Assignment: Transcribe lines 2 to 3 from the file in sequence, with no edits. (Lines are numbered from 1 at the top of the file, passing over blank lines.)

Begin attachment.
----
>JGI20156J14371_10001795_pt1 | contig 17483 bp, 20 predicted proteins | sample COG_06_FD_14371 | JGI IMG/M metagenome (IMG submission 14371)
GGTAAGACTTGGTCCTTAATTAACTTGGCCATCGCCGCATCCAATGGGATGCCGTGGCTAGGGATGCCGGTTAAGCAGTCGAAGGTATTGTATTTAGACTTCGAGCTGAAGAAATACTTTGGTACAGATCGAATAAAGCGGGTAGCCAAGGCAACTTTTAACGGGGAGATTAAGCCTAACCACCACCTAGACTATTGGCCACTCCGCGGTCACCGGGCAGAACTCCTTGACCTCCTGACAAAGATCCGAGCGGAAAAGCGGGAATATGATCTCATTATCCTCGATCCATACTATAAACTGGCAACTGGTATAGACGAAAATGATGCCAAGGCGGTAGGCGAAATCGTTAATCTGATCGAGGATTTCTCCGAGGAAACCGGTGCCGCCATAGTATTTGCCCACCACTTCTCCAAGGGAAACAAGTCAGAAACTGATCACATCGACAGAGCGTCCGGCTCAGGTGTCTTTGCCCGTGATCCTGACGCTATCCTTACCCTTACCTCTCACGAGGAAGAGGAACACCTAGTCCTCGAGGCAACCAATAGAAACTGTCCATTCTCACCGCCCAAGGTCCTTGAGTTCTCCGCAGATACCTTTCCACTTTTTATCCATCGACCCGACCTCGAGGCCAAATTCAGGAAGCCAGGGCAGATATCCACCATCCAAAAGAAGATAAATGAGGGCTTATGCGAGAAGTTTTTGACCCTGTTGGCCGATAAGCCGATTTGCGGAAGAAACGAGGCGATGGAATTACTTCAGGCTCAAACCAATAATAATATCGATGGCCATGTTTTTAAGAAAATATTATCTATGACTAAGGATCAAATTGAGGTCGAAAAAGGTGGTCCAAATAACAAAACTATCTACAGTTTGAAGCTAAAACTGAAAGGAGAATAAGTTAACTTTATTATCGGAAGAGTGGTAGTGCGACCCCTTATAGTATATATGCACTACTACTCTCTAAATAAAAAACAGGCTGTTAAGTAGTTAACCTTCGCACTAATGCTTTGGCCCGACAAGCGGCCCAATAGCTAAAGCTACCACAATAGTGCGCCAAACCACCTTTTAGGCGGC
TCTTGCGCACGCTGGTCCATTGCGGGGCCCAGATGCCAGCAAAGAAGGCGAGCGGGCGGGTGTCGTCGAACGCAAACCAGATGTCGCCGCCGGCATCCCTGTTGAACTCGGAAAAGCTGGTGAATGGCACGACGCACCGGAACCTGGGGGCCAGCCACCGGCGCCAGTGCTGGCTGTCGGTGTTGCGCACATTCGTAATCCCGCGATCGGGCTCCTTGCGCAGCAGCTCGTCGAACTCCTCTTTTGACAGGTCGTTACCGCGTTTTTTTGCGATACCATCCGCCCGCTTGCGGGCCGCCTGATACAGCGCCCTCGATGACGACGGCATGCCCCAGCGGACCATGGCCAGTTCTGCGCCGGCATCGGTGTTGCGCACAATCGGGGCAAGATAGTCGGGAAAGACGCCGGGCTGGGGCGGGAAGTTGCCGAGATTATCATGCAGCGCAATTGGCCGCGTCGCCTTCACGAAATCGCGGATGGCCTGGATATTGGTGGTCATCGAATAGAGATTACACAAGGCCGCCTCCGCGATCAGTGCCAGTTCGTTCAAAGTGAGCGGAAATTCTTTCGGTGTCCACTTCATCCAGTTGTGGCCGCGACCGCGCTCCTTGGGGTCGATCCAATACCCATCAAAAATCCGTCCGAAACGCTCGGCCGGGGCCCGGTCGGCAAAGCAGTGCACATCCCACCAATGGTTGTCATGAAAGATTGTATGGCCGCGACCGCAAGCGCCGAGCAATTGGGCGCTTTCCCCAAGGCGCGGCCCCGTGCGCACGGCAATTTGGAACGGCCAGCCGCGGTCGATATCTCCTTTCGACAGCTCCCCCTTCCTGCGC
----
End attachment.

GGTAAGACTTGGTCCTTAATTAACTTGGCCATCGCCGCATCCAATGGGATGCCGTGGCTAGGGATGCCGGTTAAGCAGTCGAAGGTATTGTATTTAGACTTCGAGCTGAAGAAATACTTTGGTACAGATCGAATAAAGCGGGTAGCCAAGGCAACTTTTAACGGGGAGATTAAGCCTAACCACCACCTAGACTATTGGCCACTCCGCGGTCACCGGGCAGAACTCCTTGACCTCCTGACAAAGATCCGAGCGGAAAAGCGGGAATATGATCTCATTATCCTCGATCCATACTATAAACTGGCAACTGGTATAGACGAAAATGATGCCAAGGCGGTAGGCGAAATCGTTAATCTGATCGAGGATTTCTCCGAGGAAACCGGTGCCGCCATAGTATTTGCCCACCACTTCTCCAAGGGAAACAAGTCAGAAACTGATCACATCGACAGAGCGTCCGGCTCAGGTGTCTTTGCCCGTGATCCTGACGCTATCCTTACCCTTACCTCTCACGAGGAAGAGGAACACCTAGTCCTCGAGGCAACCAATAGAAACTGTCCATTCTCACCGCCCAAGGTCCTTGAGTTCTCCGCAGATACCTTTCCACTTTTTATCCATCGACCCGACCTCGAGGCCAAATTCAGGAAGCCAGGGCAGATATCCACCATCCAAAAGAAGATAAATGAGGGCTTATGCGAGAAGTTTTTGACCCTGTTGGCCGATAAGCCGATTTGCGGAAGAAACGAGGCGATGGAATTACTTCAGGCTCAAACCAATAATAATATCGATGGCCATGTTTTTAAGAAAATATTATCTATGACTAAGGATCAAATTGAGGTCGAAAAAGGTGGTCCAAATAACAAAACTATCTACAGTTTGAAGCTAAAACTGAAAGGAGAATAAGTTAACTTTATTATCGGAAGAGTGGTAGTGCGACCCCTTATAGTATATATGCACTACTACTCTCTAAATAAAAAACAGGCTGTTAAGTAGTTAACCTTCGCACTAATGCTTTGGCCCGACAAGCGGCCCAATAGCTAAAGCTACCACAATAGTGCGCCAAACCACCTTTTAGGCGGC
TCTTGCGCACGCTGGTCCATTGCGGGGCCCAGATGCCAGCAAAGAAGGCGAGCGGGCGGGTGTCGTCGAACGCAAACCAGATGTCGCCGCCGGCATCCCTGTTGAACTCGGAAAAGCTGGTGAATGGCACGACGCACCGGAACCTGGGGGCCAGCCACCGGCGCCAGTGCTGGCTGTCGGTGTTGCGCACATTCGTAATCCCGCGATCGGGCTCCTTGCGCAGCAGCTCGTCGAACTCCTCTTTTGACAGGTCGTTACCGCGTTTTTTTGCGATACCATCCGCCCGCTTGCGGGCCGCCTGATACAGCGCCCTCGATGACGACGGCATGCCCCAGCGGACCATGGCCAGTTCTGCGCCGGCATCGGTGTTGCGCACAATCGGGGCAAGATAGTCGGGAAAGACGCCGGGCTGGGGCGGGAAGTTGCCGAGATTATCATGCAGCGCAATTGGCCGCGTCGCCTTCACGAAATCGCGGATGGCCTGGATATTGGTGGTCATCGAATAGAGATTACACAAGGCCGCCTCCGCGATCAGTGCCAGTTCGTTCAAAGTGAGCGGAAATTCTTTCGGTGTCCACTTCATCCAGTTGTGGCCGCGACCGCGCTCCTTGGGGTCGATCCAATACCCATCAAAAATCCGTCCGAAACGCTCGGCCGGGGCCCGGTCGGCAAAGCAGTGCACATCCCACCAATGGTTGTCATGAAAGATTGTATGGCCGCGACCGCAAGCGCCGAGCAATTGGGCGCTTTCCCCAAGGCGCGGCCCCGTGCGCACGGCAATTTGGAACGGCCAGCCGCGGTCGATATCTCCTTTCGACAGCTCCCCCTTCCTGCGC